The future of urban transit can be found in the mountains. As we noted back in 2012, gondolas (AKA cable cars) are a very real and practical option to solve urban mobility. The benefits of using cable cars are many and when they are integrated into local fare systems they can function as a vital piece of transit infrastructure. We’ve seen the adoption of gondolas increase globally and hopefully even more cities will utilize this modern form of transit.
Vancouver is currently optioning a cableway, as are multiple cities throughout France. The future is now, and the future is suspended in the sky.
Cableways excel in transporting passengers over geographic obstacles and height differences, crossing rivers, valleys, and harbours, and scaling hills, many times cheaper than building a new road, rail line, tunnel, or bridge. And with a much smaller footprint than tram lines. A kilometre of cableway costs about half as much to install as the same length of tram line, and takes much less time to construct. Once approved, cableway systems can be designed and built in about a year.
With electric motors, cableways use significantly less energy and emit much less CO2 than diesel or hybrid buses, and are much quieter. Their simplicity provides near 100% reliability. In case of electrical outages, lines have an emergency backup generator. Operating costs are also quite low. Even though the Emirates Air Line carries only 10 percent of its capacity, it still generates revenue for TfL, such is the low cost of maintenance and motive electricity required.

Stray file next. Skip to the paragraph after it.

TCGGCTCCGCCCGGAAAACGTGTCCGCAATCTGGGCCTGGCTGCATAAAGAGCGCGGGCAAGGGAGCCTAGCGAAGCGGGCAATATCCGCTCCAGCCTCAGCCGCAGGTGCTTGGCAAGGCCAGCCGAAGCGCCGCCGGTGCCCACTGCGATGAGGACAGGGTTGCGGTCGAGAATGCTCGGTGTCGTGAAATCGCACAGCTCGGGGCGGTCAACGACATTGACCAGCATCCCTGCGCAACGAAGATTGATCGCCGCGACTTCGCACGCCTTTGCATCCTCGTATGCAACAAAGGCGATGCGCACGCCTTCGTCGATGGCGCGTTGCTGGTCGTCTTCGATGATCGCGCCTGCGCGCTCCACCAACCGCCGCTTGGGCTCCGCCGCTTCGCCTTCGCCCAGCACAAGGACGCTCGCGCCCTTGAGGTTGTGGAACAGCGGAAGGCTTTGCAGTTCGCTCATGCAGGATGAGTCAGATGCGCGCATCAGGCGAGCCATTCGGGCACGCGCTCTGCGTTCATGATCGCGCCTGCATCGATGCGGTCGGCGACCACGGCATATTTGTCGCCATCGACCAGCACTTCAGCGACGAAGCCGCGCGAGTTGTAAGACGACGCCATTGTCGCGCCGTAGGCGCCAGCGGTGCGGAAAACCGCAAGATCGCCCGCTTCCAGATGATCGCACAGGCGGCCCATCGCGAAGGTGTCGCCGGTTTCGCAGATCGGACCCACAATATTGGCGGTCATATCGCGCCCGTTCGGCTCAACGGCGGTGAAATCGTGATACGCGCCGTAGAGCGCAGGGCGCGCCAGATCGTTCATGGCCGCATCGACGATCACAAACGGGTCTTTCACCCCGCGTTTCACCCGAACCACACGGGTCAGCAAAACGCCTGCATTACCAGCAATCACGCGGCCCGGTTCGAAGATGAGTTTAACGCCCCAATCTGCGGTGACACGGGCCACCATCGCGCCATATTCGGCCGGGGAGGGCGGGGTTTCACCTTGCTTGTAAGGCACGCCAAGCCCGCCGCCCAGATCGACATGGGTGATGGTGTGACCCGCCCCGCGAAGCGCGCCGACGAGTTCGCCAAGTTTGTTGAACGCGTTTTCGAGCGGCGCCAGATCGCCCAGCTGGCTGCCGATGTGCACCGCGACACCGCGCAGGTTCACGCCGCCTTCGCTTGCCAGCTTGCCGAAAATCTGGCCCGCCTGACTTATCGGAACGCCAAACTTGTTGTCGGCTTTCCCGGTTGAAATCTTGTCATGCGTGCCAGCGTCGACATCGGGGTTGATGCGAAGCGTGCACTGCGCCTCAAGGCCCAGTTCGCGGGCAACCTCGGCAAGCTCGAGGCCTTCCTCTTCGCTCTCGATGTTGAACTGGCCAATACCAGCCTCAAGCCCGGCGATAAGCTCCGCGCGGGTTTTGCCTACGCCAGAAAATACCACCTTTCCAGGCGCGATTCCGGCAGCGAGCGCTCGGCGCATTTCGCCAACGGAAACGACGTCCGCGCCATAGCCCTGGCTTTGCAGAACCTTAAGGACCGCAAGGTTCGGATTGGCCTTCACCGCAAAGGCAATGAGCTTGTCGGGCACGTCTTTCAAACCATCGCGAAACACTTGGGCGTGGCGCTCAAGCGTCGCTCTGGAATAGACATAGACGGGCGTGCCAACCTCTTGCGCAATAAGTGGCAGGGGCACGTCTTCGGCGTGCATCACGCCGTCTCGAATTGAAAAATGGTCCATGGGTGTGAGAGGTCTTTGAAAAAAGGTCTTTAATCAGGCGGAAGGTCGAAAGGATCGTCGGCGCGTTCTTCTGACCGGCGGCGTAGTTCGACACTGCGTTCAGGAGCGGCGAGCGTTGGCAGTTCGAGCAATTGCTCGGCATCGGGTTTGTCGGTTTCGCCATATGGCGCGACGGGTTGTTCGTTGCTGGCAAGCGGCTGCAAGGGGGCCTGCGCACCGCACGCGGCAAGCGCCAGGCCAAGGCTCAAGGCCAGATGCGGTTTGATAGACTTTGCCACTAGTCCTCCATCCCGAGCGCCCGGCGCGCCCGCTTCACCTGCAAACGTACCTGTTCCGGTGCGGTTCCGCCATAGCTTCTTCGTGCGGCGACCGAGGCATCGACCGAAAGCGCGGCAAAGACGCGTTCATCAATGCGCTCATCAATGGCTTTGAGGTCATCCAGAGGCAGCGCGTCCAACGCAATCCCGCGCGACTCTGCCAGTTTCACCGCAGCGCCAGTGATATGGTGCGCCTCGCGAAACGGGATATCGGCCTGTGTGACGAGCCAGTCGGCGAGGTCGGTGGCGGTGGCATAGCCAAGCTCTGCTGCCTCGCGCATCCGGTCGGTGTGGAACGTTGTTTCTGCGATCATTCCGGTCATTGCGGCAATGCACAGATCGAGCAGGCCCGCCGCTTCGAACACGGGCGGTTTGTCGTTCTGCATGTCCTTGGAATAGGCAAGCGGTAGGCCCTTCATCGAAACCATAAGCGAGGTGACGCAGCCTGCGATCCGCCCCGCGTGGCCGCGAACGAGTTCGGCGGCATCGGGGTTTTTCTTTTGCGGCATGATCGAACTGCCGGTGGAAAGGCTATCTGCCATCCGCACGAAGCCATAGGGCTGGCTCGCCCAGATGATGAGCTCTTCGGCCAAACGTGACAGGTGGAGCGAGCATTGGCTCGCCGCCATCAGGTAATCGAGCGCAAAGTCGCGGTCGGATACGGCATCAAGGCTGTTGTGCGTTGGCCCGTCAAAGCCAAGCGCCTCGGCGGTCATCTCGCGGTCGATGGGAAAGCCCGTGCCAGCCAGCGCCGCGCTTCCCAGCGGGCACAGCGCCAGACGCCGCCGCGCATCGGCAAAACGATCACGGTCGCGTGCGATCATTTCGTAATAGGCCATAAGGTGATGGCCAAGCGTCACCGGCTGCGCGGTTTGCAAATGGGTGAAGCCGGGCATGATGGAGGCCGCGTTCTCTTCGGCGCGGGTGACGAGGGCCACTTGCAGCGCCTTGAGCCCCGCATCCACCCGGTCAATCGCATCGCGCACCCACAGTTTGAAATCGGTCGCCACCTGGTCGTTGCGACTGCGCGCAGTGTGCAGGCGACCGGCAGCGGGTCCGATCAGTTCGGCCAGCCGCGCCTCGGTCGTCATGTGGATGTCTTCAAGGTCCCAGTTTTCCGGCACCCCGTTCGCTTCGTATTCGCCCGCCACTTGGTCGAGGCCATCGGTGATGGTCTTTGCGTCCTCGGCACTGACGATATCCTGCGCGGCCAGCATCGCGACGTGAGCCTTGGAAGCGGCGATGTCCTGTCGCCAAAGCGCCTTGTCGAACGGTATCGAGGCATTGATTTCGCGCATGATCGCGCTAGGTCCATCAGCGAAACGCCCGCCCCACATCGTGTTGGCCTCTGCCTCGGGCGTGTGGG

The amount of people who want to drive to work is dropping while the people wanting to take transit is increasing. This is happening despite of 100 years of car-focused urban planing in North America. Companies are finding that if they want to attract smart and talented people then they need to locate themselves along transit lines and not highways. This is a very good sign for a future where getting around is more efficient than today’s selfish car culture.
So instead of having 97 percent of McDonald’s corporate employees commuting to work with each of them alone in a car, Malec says, “right now, we have I think around 90 percent of our folks are arriving in a nonautomobile fashion.”
Chicago isn’t the only region experiencing this business boom along transit lines. From Seattle to St. Louis and Minneapolis to Atlanta, studies show that companies are relocating to be near transit lines, as they seek to attract workers, especially millennials, who prefer living in more urban areas and increasingly don’t want the long, driving commutes of their parents’ generation.
“Talent is choosing to ride transit,” says Audrey Wennink, director of transportation at Chicago’s Metropolitan Planning Council, a regional nonprofit research and advocacy organization on urban issues, and co-author of a new study indicating that more and more businesses want to be located close to rail and bus stations.
Toronto is a city where the car reigns supreme and any suggestion of sharing the road is deemed to be a war on the car. It’s surprising then that last year the city converted one of its busy downtown street from being car-focussed to transit focussed. Like everywhere else that has done this, people love it! More people are being moved around the city at a faster rate. The early data released by the city showed that the project was successful. Now, there’s more research from the project that points out that not only did transit riders benefit, local businesses did too.